“All About the Investigative”
Susanne Reber talks about her move from NPR to the Center for Investigative Reporting. Fri., June 1, 2012
By David Gutman
David Gutman (firstname.lastname@example.org) is a master’s student at the Philip Merrill College of Journalism at the University of Maryland.
While Susanne Reber was running NPR's investigative unit, the radio news operation teamed up with the Center for Investigative Reporting on a project on the excesses of a government campaign that encouraged monitoring of so-called "suspicious behavior" by Americans. Reber recalls being impressed by a cartoon that CIR produced for the investigation.
"That was an insight into how they work and how innovative they can be," Reber says. "It was very clever and accessible. That little cartoon just shows what you can do if you think about how we can tell the story."
Now Reber is switching sides. She's joining the Berkeley, California-based center on Monday as senior coordinating editor for multiplatform projects and investigations. The position was created expressly to cater to Reber's strengths, according to Mark Katches, CIR's editorial director.
Reber had been deputy managing editor of NPR's first investigations team since its inception two-and-a-half years ago.
Founded in 1977, the Center for Investigative Reporting is the country's oldest nonprofit investigative reporting group. In 2009, the center launched California Watch, the Golden State's largest investigative reporting outlet. In March, it took over The Bay Citizen, a nonprofit journalism organization covering the San Francisco Bay area.
As traditional news outlets have cut back sharply on accountability reporting, established nonprofits like the center and new ones like ProPublica have worked to make up for the shortfall.
"Many newsrooms have no investigative reporters at all, or cut back their investigative clout," Reber says. "The investigative nonprofits like CIR have that as their only mission."
With the acquisition of The Bay Citizen, the center's staff nearly doubled, from 40 to 75. Reber's position is one of several created to help manage the growth. "As we've expanded, we realized we needed stronger editing and project management in place," Katches says. "Susanne is a well-known star in the investigative editing community, and we've known her for a long time. We've worked with her on stories and projects. When we knew that she was leaving NPR, we jumped at the chance" to hire her.
So why did Reber leave NPR? Neither Reber nor an NPR spokesperson would say. Margaret Low Smith, NPR's senior vice president for news, could not be reached for comment. One source at NPR pointed out that Reber's position and team had been created under a previous regime.
Reber says she's excited to join an organization that is entirely investigative, produces content on many platforms and has a wide area of coverage. At the center, she will be helping to bolster national and international reporting as well as overseeing health and environmental reporting for California Watch, Katches says.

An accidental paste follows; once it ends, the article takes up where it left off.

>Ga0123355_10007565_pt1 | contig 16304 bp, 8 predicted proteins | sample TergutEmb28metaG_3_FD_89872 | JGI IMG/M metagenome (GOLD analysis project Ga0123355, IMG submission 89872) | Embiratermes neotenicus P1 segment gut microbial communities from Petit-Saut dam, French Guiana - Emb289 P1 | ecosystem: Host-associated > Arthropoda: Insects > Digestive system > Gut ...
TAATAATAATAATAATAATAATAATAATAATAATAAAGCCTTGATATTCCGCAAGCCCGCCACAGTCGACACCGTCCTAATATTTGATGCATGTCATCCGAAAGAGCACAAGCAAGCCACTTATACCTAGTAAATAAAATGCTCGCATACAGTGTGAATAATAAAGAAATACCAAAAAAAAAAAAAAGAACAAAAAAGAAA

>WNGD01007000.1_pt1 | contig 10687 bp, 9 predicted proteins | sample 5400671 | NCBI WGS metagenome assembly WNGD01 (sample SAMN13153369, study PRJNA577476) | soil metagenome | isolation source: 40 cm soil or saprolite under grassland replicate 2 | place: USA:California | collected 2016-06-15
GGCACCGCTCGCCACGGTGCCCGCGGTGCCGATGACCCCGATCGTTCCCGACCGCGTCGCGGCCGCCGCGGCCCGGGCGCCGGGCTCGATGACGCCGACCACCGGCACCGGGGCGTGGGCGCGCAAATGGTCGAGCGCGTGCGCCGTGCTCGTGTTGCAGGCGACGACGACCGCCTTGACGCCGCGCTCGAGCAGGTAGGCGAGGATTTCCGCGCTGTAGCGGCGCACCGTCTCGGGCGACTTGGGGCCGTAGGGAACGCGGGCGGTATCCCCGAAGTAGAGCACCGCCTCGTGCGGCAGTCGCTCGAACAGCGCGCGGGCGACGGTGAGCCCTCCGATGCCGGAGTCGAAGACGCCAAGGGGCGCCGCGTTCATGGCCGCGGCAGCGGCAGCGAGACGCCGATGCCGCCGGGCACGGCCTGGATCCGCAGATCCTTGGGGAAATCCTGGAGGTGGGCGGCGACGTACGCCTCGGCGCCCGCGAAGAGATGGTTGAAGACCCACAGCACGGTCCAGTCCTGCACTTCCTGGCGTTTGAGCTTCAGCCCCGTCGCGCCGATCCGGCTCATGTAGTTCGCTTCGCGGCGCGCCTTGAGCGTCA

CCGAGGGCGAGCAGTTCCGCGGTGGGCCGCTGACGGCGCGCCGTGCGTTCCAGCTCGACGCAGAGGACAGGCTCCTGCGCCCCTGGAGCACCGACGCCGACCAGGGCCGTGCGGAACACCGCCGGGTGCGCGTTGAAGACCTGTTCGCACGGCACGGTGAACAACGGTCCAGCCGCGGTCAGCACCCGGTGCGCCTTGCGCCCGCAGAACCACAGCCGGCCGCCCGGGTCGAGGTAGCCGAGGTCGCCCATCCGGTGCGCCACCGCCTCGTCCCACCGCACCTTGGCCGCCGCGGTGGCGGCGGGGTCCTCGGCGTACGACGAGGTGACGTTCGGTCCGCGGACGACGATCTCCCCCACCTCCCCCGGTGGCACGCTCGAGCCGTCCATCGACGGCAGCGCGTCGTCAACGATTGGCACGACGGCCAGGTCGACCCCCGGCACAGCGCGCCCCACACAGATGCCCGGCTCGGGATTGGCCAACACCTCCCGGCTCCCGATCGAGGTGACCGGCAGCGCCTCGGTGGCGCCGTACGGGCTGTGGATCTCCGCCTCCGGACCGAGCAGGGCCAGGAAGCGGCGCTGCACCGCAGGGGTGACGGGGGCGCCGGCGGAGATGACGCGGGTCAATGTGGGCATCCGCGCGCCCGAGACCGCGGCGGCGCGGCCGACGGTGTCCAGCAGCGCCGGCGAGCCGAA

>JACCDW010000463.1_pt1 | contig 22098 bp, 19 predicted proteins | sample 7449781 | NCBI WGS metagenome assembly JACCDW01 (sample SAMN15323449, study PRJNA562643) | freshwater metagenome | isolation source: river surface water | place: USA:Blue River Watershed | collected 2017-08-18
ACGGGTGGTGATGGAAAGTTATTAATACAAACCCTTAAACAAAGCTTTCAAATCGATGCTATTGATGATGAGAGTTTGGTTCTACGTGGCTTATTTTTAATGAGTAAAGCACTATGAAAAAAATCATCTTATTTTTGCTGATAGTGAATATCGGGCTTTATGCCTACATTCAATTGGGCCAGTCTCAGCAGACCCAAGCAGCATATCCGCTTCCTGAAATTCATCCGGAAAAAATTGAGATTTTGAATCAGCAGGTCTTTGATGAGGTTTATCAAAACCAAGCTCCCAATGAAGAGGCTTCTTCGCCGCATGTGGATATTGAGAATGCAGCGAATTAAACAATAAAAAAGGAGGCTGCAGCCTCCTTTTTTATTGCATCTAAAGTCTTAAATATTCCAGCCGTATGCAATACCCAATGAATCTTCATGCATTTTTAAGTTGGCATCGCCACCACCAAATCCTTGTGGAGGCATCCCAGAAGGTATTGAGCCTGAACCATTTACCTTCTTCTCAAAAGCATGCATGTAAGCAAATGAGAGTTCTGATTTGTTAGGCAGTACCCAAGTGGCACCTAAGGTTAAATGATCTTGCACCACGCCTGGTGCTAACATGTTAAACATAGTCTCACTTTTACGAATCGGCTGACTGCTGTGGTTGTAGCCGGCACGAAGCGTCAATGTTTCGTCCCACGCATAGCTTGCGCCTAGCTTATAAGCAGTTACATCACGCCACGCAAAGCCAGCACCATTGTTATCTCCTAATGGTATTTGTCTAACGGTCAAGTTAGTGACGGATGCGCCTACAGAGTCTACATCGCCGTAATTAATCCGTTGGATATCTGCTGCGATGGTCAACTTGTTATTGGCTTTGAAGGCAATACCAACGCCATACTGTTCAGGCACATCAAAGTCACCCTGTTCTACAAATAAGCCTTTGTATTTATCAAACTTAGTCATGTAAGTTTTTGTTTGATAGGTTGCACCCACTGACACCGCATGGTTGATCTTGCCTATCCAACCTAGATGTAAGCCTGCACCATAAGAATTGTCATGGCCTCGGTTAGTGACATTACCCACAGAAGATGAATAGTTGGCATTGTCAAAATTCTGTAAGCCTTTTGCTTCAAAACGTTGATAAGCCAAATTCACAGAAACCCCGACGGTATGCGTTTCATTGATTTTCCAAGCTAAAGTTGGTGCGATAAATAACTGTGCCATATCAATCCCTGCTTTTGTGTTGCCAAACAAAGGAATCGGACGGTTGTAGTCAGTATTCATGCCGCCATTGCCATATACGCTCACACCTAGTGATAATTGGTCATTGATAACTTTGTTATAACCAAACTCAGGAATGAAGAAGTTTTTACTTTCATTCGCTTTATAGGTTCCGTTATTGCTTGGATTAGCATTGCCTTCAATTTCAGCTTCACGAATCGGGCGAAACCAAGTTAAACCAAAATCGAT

Susanne Reber. Photo courtesy of CIR.
"I'm from Canada," Reber says. "As far as I'm concerned, California is a country."
At NPR, Reber's team produced 170 investigative stories across a variety of platforms during her tenure. That unit will continue, headed in the interim by Steve Drummond, the national desk editor.
"We have many high profile investigations that will be rolling out in the next several weeks," says Anna Christopher, NPR's media relations director.
In a memo to staff announcing Reber's departure, Smith credited the editor with building the NPR investigative unit from scratch and with developing fruitful partnerships with other nonprofit journalism entities―ProPublica, PBS' "Frontline" and the Center for Public Integrity.
Partnerships will be a major part of Reber's mission at CIR. "I'm going to continue working with the partners that I've already made working with NPR," she says. "The part that's new for me is working in a newsroom that's entirely investigative.... I'm all about the investigative."
Reber cited a multiyear investigation of Canadian peacekeeping efforts in Somalia, done while she was a producer at the Canadian Broadcasting Corporation, as especially crucial to her development as an investigative journalist.
"It was during that investigation that I first confronted in a personal way just how far an institution like the military will go to cover up wrongdoing and lies, and attack the reporter doing the work," Reber says. "That CBC investigation led to a public inquiry into the coverup, the dismantling of Canada's Airborne Regiment and the resignation of the Chief of the Defence Staff."
Reber is also proud of the work she did at NPR. Some of the more prominent investigations she directed include stories on the nation's dysfunctional coroners and medical examiners; toxic air pollution in hundreds of communities; the epidemic of sexual assaults on college campuses; and mine safety in the wake of the 2010 coal mine explosion in West Virginia that killed 29.
But, she says, she's ready to move on. "When you make a change, you always leave people behind that you love," she says. "But I'm really pumped about working" at the center.
Prior to joining NPR, Reber led the investigations unit at the CBC for six years. That stretch capped a long career at the broadcast news operation that included stints as deputy managing editor and executive producer of CBC National Radio News and an extensive run as a reporter.
Reber has two daughters, ages 16 and 21. Whenever possible, she loves returning to Canada and spending time outdoors.
While there are a couple more positions to fill, Reber's hiring represents something of a culmination of CIR's spring of expansion. "It's been a period of really rapid growth," Katches says. "I think we have some settling in to do."###